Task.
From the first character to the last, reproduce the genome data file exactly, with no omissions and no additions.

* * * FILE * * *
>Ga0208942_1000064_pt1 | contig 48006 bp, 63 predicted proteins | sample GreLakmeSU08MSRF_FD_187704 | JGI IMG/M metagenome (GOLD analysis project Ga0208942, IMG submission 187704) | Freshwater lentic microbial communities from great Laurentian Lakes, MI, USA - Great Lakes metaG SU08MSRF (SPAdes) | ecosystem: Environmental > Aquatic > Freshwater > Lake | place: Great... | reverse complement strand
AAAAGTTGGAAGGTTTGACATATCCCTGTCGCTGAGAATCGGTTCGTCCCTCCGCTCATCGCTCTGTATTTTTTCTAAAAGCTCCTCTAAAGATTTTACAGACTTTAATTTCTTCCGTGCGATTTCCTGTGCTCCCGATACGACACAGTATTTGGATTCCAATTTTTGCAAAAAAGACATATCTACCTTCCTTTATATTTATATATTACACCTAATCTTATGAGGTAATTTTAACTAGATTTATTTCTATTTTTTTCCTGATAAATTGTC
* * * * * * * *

>Ga0208942_1000064_pt1 | contig 48006 bp, 63 predicted proteins | sample GreLakmeSU08MSRF_FD_187704 | JGI IMG/M metagenome (GOLD analysis project Ga0208942, IMG submission 187704) | Freshwater lentic microbial communities from great Laurentian Lakes, MI, USA - Great Lakes metaG SU08MSRF (SPAdes) | ecosystem: Environmental > Aquatic > Freshwater > Lake | place: Great... | reverse complement strand
AAAAGTTGGAAGGTTTGACATATCCCTGTCGCTGAGAATCGGTTCGTCCCTCCGCTCATCGCTCTGTATTTTTTCTAAAAGCTCCTCTAAAGATTTTACAGACTTTAATTTCTTCCGTGCGATTTCCTGTGCTCCCGATACGACACAGTATTTGGATTCCAATTTTTGCAAAAAAGACATATCTACCTTCCTTTATATTTATATATTACACCTAATCTTATGAGGTAATTTTAACTAGATTTATTTCTATTTTTTTCCTGATAAATTGTC